When Voldemort moves into his father's abandoned home, the Riddle House, he is a loathesome-looking creature, resembling a crouched human child with hairless, scaly-looking skin that is a dark, raw, reddish-black in colour, thin, feeble arms and legs, and a flat snake-like face with gleaming red eyes.
Care of this gruesome creature falls to the hapless Wormtail, who visibly recoils from looking at or touching his master. We are told that Wormtail stays with Voldemort out of cowardice (he has nowhere else to go) and fear of Voldemort's wrath. It is a testimony to Voldemort's terrible power that even in this pitiful, debilitated state he is able to exercise such control over Wormtail.
Besides Voldemort and Wormtail, there is a third member of this strange little party: a twelve-foot snake called Nagini. For Wormtail, it is understandably quite trying being holed up with Voldemort and Nagini. Even more vexing is the fact that he not only has to feed Voldemort but must also give Nagini milk every night! We learn this from the following exchange between Voldemort and Wormtail in the Mainland Chinese translation:
"Nàjíní zài nǎr?" nàge bīnglěng de shēngyīn
English (meaning translated literally):
"Where is Nagini?" that ice-cold voice sounded.
This passage suggests that Nagini is something like Voldemort's pet cat, who likes nothing more than to lap up a saucer of milk (cow's milk -- 牛奶 niúnǎi) before she retires for the night!
Somewhat later, we learn that Voldemort suspects Wormtail of wanting to desert him. This is a source of great indignation on Voldemort's part. Not only is Voldemort's personal survival threatened, but there would be no one to feed Nagini!
"Rúguǒ nǐ yǒu bié de dìfang kě qù, nǐ jué bú huì dào zhè-lǐ lái de. Ér wǒ ne, wǒ měi ge jǐ xiǎoshí xūyào nǐ wèi wǒ, líkāi nǐ wǒ zěnme huó de xiàqu? Shéi gěi Nàjíni wèi nǎi ne?"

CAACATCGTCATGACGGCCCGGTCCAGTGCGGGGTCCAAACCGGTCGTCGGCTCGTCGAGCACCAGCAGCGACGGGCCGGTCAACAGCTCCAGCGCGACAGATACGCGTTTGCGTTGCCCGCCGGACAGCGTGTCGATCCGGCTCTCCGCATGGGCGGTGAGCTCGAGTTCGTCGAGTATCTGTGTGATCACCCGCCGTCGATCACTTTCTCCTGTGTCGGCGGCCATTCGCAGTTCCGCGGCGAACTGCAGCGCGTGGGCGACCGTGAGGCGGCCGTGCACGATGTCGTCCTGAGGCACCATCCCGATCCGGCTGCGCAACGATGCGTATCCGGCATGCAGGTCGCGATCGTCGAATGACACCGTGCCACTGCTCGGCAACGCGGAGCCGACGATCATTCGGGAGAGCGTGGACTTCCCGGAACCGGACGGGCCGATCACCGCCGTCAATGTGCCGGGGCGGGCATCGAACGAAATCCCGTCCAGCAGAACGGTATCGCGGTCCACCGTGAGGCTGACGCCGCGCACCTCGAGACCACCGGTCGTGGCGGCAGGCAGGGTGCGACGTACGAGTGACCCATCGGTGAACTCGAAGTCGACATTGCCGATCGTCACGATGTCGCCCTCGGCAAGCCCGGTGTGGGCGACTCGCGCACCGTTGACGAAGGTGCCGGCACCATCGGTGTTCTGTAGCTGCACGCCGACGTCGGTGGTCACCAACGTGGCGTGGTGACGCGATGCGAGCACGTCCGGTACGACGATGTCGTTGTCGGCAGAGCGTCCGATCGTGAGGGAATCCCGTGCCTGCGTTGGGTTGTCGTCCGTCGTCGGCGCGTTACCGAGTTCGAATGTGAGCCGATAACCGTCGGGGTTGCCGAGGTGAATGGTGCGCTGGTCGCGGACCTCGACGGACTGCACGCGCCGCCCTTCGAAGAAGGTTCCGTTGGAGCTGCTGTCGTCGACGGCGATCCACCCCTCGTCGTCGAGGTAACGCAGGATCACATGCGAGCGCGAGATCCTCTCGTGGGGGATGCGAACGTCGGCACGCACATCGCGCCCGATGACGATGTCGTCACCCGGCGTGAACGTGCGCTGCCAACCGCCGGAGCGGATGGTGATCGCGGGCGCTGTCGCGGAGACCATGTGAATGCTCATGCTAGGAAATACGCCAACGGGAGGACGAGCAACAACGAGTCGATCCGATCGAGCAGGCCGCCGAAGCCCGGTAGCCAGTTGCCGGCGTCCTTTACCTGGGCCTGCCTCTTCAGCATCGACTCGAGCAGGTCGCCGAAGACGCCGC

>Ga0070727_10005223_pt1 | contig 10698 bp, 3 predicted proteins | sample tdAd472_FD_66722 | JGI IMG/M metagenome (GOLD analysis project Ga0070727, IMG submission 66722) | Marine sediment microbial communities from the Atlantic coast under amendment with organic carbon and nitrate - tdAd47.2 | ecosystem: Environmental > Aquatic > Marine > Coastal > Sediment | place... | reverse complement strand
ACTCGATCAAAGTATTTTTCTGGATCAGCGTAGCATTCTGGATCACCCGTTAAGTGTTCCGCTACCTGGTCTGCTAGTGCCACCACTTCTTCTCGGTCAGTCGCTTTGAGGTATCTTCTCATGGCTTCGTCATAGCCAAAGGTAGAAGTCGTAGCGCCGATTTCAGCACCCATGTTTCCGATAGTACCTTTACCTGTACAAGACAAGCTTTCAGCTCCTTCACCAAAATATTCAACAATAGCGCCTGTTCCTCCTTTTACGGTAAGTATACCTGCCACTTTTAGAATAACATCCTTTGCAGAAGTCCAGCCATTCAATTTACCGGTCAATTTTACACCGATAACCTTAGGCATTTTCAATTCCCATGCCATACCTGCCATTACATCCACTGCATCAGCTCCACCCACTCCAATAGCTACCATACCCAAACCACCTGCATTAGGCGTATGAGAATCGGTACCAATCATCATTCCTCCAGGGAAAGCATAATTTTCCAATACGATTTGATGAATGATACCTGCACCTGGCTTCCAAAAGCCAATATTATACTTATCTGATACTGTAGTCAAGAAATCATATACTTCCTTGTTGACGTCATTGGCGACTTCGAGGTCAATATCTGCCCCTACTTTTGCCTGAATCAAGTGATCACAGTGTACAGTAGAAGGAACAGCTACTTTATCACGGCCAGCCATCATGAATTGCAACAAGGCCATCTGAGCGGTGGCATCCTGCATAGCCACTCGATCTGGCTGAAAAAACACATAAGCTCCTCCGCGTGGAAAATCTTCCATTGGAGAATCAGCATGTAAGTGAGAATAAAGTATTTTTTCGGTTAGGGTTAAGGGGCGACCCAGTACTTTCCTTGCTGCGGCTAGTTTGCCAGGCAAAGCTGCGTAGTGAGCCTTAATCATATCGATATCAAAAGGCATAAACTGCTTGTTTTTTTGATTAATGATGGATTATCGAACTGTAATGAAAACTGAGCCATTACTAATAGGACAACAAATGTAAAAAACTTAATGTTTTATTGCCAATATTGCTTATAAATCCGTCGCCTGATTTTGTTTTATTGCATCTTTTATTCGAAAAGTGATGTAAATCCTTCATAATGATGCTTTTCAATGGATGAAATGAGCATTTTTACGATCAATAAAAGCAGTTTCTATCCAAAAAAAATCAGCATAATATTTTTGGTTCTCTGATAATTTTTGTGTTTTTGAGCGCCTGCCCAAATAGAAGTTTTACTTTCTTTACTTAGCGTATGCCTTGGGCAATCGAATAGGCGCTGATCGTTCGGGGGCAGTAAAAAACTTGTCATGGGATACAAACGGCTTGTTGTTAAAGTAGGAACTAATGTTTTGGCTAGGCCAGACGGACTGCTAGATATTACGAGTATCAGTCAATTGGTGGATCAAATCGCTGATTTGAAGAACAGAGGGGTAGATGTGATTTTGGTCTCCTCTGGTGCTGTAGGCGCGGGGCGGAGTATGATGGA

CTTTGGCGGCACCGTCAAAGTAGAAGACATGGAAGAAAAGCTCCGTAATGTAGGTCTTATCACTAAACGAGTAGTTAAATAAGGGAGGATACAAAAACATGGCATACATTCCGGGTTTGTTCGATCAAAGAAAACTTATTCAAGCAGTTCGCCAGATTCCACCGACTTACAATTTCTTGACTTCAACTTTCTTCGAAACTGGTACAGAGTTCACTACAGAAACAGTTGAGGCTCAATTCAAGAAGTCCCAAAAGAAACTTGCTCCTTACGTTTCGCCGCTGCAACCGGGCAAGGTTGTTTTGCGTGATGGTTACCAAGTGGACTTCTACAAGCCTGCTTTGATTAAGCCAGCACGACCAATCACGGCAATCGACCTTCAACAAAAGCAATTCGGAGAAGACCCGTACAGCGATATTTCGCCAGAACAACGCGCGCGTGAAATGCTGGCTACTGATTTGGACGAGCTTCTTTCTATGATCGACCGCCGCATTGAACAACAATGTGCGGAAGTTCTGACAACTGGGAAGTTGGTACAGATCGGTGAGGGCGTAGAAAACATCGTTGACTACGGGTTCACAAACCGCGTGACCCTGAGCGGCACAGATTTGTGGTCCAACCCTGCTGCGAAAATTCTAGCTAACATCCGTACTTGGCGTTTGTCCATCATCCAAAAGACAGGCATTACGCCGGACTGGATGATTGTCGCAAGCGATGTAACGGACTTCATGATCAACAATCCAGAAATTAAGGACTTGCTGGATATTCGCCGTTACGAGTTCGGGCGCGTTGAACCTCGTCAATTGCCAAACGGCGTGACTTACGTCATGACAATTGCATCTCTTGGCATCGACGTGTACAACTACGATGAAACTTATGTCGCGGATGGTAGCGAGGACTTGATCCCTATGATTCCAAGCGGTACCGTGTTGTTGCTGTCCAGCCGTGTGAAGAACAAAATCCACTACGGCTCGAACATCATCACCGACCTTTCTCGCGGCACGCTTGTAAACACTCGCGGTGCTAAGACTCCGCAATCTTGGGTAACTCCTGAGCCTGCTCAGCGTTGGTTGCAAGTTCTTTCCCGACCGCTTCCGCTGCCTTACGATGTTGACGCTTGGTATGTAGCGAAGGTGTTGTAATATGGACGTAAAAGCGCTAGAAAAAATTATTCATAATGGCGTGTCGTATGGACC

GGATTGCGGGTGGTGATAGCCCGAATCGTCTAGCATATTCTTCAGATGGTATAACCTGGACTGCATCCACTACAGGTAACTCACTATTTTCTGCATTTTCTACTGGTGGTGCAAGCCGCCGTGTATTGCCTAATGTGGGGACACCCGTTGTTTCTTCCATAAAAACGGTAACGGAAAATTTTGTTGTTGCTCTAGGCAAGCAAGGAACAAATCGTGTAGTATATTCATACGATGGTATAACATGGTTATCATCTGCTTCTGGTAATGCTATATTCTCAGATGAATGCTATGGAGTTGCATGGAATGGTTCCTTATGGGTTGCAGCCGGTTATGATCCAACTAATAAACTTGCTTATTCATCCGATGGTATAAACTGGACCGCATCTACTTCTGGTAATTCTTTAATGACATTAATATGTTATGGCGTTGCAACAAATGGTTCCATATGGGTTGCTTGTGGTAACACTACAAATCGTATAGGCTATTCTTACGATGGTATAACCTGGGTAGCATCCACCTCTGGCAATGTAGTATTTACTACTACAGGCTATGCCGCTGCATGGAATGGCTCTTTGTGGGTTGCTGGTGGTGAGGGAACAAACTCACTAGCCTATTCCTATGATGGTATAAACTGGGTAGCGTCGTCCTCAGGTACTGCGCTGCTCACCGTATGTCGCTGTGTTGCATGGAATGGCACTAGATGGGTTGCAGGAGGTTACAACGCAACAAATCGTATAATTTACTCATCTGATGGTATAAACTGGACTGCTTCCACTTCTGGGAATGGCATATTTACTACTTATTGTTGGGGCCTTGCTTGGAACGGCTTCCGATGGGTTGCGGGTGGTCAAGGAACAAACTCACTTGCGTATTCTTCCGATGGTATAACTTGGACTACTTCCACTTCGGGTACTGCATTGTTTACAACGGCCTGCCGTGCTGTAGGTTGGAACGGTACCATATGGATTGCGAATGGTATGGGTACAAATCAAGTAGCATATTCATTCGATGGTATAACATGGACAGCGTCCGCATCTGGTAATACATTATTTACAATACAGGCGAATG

English (meaning translated literally):
"If you had somewhere else to go, you definitely wouldn't come here. And what about me? I need you to feed me every few hours, without you how would I survive? Who would feed Nagini milk?"
This solicitous concern for Nagini's feeding arrangments reveals a kinder, gentler Voldemort than the one we have hitherto known. The touching domestic scene of Wormtail tending to a cranky Voldemort and his cuddly pet snake makes us want to ask why Wormtail would ever want to leave?
We should also want to ask how the Mainland translation has veered so far from reality. The answer, of course, lies in a faulty translation.
The original English version of the above passages is:
"Where is Nagini?" said the cold voice.
"I - I don't know, my Lord," said the first voice nervously. "She set out to explore the house, I think..."
"You will milk her before we retire, Wormtail," said the second voice. "I will need feeding in the night. The journey has tired me greatly."
And later, Voldemort says:
"You would not be here if you had anywhere else to go. How am I to survive without you, when I need feeding every few hours? Who is to milk Nagini?"
Far from having to give Nagini a meal of milk, Wormtail's task is to milk Nagini. Not only that, Nagini's 'milk' has to be fed to Voldemort.
The problem with the translation lies in that simple word 'milk'. Let us take a closer look at the meaning of 'to milk', from Webster's Ninth Collegiate Dictionary (in modified form):
Milk: (verb transitive)